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For markets, bad news is still good news

After all these years, the market's story is still same: It still likes bad news.

There's little else to explain a gain in stocks Friday that came on the heels of yet another disappointing August jobs report. Payrolls grew just 151,000 compared with expectations for 180,000, but that was only half the story. Job quality was weak, salary growth and the workweek eased, and if it wasn't for a government hiring spree, the numbers would have been considerably worse.

Yet the market reaction was predictable to what was an uninspiring report. Stocks rose amid expectations that the job numbers, though a far cry from disastrous, were just weak enough to keep the Fed on the sidelines for a few more months.

"This is probably comforting to the market," said Jeff Kleintop, chief global investment strategist at Charles Schwab. Investors "in the first data readings for September saw a little bit of a weaker start. But it is happier to see the Fed wait just a little longer, with December the most likely place" for the next rate hike.

Trouble is, the bad-news-is-good-news meme was supposed to have expired long ago.

By this time, according to the Fed projections in December, the economy was supposed to be strong enough to be gearing up for its third rate hike this year at the Sept. 20-21 Federal Open Market Committee meeting. Instead, the central bank has yet to follow up on December's quarter-point hike and probably won't do so at the upcoming FOMC gathering.

Confetti drops on traders and clerks at the CME.
Tim Boyle | Bloomberg | Getty Images

The scorecard this year, then, won't be pretty for Fed forecasting: Four projected rate hikes in December, cut to two in June, cut to — maybe — one by the end of the year.

"They seem to be somewhat snake-bitten," said David Donabedian, chief investment officer at Atlantic Trust Private Wealth Management. "Just when they make a concerted effort to prepare the markets for an imminent rate hike, the economic data goes south. That appears to have happened again."

Indeed, the data have been wobbly lately.

The biggest shock, though, wasn't Friday's nonfarm payrolls report. Rather, it was Thursday's Institute for Supply Management's reading on manufacturing that indicated a contraction. That was coupled with a flat reading for new construction and previous indications of continued weakness in productivity.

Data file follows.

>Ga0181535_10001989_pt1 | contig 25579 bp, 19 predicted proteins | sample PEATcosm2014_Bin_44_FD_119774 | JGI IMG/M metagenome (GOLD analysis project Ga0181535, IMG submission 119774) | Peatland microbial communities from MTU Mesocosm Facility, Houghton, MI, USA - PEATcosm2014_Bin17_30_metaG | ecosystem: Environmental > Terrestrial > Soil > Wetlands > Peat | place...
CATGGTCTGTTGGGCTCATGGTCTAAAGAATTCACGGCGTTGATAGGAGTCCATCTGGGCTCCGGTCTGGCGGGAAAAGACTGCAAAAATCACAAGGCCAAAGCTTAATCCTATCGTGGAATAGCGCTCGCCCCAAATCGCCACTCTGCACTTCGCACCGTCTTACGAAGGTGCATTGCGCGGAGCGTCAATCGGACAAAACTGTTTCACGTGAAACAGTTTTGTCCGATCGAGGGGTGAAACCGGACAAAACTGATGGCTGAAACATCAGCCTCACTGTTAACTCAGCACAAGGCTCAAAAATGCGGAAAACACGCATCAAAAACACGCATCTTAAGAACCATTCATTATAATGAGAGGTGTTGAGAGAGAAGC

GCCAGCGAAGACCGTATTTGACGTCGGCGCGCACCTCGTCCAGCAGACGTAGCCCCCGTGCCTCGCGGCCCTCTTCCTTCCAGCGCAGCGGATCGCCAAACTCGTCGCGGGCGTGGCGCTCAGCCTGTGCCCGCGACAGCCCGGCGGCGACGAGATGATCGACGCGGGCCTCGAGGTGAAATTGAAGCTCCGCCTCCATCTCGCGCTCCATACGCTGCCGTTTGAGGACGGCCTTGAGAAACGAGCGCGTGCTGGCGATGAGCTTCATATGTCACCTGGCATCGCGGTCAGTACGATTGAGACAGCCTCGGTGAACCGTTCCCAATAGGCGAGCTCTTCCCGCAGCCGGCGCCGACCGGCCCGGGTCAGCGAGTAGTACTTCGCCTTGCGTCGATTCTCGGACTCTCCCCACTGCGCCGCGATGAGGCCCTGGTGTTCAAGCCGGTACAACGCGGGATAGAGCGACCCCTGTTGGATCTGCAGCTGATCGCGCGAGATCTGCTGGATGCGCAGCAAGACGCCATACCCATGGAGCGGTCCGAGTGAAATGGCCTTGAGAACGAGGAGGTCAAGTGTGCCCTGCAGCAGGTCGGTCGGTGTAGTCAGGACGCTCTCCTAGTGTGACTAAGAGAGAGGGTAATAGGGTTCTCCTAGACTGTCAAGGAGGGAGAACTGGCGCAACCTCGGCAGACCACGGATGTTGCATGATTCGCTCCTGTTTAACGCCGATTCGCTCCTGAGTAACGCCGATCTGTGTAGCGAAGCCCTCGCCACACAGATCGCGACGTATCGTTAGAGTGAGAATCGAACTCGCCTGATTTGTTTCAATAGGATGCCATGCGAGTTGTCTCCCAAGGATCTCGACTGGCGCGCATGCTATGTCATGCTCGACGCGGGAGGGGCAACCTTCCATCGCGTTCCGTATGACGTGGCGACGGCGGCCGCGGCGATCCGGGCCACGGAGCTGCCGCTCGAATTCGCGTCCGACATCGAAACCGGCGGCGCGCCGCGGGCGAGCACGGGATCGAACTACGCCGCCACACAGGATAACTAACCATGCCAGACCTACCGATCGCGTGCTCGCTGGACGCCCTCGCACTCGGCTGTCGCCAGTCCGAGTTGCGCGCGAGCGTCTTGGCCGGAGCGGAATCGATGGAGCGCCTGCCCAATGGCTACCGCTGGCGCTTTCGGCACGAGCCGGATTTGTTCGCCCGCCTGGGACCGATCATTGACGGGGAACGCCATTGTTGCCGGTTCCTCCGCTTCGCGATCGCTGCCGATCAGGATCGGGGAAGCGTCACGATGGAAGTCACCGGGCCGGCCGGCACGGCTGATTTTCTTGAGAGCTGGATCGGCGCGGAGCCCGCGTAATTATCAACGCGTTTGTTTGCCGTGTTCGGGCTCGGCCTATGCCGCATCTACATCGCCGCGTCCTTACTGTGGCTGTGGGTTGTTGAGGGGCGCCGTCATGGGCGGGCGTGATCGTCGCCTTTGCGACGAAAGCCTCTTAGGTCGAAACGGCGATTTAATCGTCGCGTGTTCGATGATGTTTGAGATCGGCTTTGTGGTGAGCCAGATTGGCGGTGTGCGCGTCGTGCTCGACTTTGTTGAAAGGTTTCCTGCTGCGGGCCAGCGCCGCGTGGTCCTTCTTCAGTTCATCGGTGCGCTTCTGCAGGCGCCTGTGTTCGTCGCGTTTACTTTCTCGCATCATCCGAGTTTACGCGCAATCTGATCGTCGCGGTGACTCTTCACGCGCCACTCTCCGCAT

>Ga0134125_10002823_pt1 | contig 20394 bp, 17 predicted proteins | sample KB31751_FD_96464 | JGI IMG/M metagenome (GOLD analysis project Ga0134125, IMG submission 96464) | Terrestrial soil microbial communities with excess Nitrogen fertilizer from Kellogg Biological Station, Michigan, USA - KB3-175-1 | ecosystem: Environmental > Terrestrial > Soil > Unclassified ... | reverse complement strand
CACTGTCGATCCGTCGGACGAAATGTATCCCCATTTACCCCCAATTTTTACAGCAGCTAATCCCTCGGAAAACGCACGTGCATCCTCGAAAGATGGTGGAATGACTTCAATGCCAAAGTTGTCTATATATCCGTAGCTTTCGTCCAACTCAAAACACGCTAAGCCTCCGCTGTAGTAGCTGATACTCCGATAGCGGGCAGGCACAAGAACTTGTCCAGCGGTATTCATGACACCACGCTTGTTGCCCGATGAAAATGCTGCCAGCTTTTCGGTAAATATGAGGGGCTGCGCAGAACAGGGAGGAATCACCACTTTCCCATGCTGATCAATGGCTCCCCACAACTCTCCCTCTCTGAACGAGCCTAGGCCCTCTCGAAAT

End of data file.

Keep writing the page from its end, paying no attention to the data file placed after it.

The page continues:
The rest of the economic data have been OK, with the consumer standing out. Gross domestic product was awful for the first half, with an average gain of less than 1 percent, but the Atlanta Fed is projecting the third quarter to grow at a 3.5 percent pace.

Also, the Fed doesn't seem terribly interested in GDP as a policy indicator, given that it last hiked in a quarter when the economy grew just 0.9 percent. Meanwhile, business inflation expectations are at 1.8 percent, below the Fed's 2 percent target.

But the Fed has had a change in mindset of late regarding inflation and what the natural funds rate would be, prompting a lower-for-longer mindset despite some hawkish language.

"If you take the hints that have been planted by (Fed Chair Janet) Yellen, (Vice Chair Stanley) Fischer, (New York Fed President (Bill) Dudley and others at Jackson Hole, there's an implication that the slope of rate hikes over the next couple of years is likely to come down," Donabedian said. "If you just look at the market expectations through fed funds futures, the Fed really seems to be acknowledging that they're moving to the market."

The market continues to like a dovish Fed, particularly at a time when valuations look a bit expensive and earnings are hard to come by.

As things stand for the rest of 2016, traders assign just a 24 percent chance of a hike in September, a level that briefly slumped to 12 percent immediately after the jobs report. There's a 56.9 percent chance of a December rate rise, according to CME data. Fed funds futures contracts indicate an expected rate of just 0.93 percent as far out as August 2019, just 0.53 percentage point above the current level.

Last time the Fed hiked, the market went into a two-month tizzy. Should it finally move again in December, hopes are that the market can withstand another modest tightening.

"Whether the Fed tightens or not, I think the markets are going to be fine," said Jim Paulsen, chief investment strategist at Wells Capital Management. "But I think if they do tighten, that would be the better thing. To show normalization would help."